Last week I read that Sirhan Sirhan had been denied parole again. No surprise there. But what captured my attention was his attorney’s comment that there was not “one iota” of evidence he would be a threat to society if released.
Not even one iota? Why are there never any iotas? And what is the plural of iota anyway? And how do you even respond to that? Well, actually, we had a few iotas. Let me check my notes here. Yes, three iotas.
“Iota” means an infinitesimal amount. Synonyms include bupkus and diddly-squat. But if you search for “iota” online, no one ever has any iotas. The word is always used in the negative.
Well here are a few iotas for you. The Supreme Court has agreed to hear two cases that will affect when arbitration agreements with independent contractors can be enforced. The Supreme Court generally gets involved when there are at least a few iotas of good arguments on both sides.
Both cases address the scope of the Federal Arbitration Act (FAA), which creates a presumption that arbitration agreements should be enforced, but includes a few iotas of carveouts.
In the first case, Viking River Cruises v. Moriana, the Supreme Court will determine whether cases brought under California’s Private Attorneys General Act (PAGA) are subject to arbitration. California courts have said they are not.
In the second case, Southwest Airlines Co. v. Saxon, the Court will address the scope of the Section 1 exemption, which makes the FAA inapplicable to certain types of transportation workers in interstate commerce. The Saxon decision is likely to clear up the mass confusion (and circuit split) over whether last mile delivery drivers and local rideshare fall within the exemption.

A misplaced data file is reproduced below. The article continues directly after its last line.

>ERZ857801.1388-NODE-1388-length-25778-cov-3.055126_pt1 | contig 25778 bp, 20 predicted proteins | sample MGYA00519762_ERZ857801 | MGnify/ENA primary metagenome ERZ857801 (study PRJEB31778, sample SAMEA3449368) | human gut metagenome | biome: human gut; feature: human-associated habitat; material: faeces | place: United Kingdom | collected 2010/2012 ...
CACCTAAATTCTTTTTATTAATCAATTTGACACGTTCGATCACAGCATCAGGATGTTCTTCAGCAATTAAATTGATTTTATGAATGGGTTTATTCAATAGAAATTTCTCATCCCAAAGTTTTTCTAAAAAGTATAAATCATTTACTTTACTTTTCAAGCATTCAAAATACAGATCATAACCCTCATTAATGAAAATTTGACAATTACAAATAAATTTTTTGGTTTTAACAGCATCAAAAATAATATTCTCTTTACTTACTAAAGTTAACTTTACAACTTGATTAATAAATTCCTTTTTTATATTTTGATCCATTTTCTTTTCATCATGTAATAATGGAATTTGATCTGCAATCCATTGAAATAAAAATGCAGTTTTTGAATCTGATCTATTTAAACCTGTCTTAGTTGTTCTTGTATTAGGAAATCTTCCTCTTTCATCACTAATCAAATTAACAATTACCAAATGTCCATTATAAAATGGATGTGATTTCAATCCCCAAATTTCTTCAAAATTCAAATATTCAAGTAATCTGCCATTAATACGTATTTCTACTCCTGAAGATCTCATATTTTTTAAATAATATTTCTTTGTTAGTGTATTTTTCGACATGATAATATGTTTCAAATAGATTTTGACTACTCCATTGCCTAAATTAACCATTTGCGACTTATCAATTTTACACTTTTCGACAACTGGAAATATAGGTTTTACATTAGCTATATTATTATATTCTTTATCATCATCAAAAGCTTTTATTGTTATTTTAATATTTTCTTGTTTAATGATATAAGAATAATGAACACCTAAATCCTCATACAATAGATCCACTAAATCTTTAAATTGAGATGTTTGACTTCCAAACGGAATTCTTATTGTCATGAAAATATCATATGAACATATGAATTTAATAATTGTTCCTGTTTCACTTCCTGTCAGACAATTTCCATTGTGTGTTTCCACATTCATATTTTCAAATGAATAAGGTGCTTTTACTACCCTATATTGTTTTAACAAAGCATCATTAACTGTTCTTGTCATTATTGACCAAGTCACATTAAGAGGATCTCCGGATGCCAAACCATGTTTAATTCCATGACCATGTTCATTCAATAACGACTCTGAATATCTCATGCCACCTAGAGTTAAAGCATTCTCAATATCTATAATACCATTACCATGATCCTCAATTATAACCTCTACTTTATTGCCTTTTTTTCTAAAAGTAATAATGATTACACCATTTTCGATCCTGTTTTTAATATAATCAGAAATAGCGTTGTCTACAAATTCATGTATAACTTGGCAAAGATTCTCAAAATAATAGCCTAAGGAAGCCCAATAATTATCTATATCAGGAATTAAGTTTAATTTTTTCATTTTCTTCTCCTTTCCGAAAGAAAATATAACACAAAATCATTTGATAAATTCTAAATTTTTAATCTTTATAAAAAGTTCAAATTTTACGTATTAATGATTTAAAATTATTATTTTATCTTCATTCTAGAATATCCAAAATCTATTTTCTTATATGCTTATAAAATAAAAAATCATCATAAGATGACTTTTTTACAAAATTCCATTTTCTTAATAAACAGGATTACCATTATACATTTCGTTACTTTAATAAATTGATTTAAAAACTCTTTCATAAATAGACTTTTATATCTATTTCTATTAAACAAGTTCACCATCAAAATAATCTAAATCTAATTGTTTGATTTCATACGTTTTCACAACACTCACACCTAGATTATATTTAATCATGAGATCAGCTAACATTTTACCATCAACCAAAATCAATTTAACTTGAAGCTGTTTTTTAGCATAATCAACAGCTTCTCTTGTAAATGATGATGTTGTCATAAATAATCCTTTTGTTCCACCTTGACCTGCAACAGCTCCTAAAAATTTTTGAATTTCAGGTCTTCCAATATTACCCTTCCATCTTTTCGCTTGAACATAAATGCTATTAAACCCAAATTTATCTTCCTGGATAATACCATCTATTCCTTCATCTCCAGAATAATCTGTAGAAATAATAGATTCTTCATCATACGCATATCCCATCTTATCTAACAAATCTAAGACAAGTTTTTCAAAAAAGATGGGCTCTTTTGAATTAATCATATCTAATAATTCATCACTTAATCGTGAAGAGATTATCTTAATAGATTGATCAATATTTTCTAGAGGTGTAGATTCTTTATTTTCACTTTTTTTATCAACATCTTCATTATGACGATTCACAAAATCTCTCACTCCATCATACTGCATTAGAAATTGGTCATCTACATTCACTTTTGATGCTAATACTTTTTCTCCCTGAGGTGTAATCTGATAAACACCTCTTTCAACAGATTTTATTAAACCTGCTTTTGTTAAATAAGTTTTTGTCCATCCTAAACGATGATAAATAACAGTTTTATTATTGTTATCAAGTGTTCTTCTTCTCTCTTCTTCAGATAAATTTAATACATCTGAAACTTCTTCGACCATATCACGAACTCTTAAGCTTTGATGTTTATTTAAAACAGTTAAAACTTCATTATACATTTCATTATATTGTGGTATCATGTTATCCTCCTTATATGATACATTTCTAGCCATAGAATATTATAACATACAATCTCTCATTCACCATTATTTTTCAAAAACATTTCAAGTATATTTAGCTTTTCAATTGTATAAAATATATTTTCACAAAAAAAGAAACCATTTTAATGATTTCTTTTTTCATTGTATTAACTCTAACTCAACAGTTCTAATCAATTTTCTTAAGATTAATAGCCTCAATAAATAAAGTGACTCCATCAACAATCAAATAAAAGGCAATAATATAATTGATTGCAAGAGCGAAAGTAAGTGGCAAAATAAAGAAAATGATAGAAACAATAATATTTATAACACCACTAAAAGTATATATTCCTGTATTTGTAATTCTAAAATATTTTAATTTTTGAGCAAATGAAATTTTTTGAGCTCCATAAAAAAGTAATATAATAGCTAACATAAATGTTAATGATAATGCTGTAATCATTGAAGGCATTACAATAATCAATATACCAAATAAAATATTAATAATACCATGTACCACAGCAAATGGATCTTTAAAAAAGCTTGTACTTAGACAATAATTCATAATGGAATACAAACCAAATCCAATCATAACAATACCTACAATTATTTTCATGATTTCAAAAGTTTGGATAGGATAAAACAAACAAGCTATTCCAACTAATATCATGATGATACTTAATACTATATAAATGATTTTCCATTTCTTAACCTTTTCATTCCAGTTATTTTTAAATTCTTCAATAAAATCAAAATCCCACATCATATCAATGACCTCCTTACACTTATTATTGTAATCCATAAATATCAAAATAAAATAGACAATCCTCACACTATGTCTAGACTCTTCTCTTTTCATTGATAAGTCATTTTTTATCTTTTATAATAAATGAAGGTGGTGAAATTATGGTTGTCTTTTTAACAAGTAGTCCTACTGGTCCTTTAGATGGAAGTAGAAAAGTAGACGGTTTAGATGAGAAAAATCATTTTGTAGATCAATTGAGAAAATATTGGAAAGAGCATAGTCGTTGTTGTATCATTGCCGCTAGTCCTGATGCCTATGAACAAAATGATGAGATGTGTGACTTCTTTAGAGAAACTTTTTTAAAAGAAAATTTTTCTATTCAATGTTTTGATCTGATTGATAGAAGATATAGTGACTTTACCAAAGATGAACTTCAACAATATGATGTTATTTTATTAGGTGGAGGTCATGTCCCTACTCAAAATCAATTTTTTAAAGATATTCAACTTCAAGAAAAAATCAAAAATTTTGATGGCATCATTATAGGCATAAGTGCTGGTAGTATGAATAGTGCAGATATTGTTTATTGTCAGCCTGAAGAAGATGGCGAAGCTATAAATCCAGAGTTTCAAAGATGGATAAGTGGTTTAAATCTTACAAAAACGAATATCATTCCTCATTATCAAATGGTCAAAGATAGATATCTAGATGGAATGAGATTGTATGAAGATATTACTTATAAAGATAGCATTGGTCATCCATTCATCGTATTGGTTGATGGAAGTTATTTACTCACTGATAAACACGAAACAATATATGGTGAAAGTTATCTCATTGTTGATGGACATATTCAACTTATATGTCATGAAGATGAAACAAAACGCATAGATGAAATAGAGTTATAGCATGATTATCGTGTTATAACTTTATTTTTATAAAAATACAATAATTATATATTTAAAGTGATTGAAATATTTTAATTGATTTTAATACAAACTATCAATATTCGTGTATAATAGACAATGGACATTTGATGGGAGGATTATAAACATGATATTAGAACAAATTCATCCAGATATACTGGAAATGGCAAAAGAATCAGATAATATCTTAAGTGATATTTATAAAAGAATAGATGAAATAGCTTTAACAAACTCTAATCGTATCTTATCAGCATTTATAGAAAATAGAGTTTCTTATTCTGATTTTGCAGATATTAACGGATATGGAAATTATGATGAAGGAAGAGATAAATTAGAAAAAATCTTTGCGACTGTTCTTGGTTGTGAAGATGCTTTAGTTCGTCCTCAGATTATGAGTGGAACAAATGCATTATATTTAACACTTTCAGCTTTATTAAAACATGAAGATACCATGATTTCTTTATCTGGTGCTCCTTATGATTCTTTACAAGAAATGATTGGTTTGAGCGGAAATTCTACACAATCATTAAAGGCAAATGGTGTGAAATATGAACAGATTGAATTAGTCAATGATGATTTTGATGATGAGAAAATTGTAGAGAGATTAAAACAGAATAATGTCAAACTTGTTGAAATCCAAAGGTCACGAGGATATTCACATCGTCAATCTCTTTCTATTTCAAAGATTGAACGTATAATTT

In the political arena, arbitration agreements have come under fire, and there is a movement among Democrats to abolish mandatory pre-dispute arbitration agreements. The Supreme Court, on the other hand, appears more likely to enforce the contracts as written, deferring to the contractual intent of the parties and interpreting any exemptions to the FAA narrowly.
There is more than one iota of evidence to support both sides of these disputes. But expect some 6-3s.
If I am pulling out my crystal ball, I expect the Supreme Court will uphold the arbitration agreements, at least in Saxon. Moriana is tougher to predict since PAGA is a state law creation in which the individual bringing the claim acts as a private attorney general, bringing the claim on behalf of the state. On one hand, the state never agreed to arbitrate. But on the other hand, the individual bringing the PAGA claim did agree to arbitrate any disputes, not to bring them in court under the guise of PAGA.
Whenever the Court rules, we’ll see arbitration agreements back in the news. More visibility on this issue will mean louder and more urgent calls from politicians to abolish pre-dispute arbitration agreements.
We can expect many iotas of news on arbitration agreements later in 2022.
© 2022 Todd Lebowitz, posted on WhoIsMyEmployee.com, Exploring Issues of Independent Contractor Misclassification and Joint Employment. All rights reserved.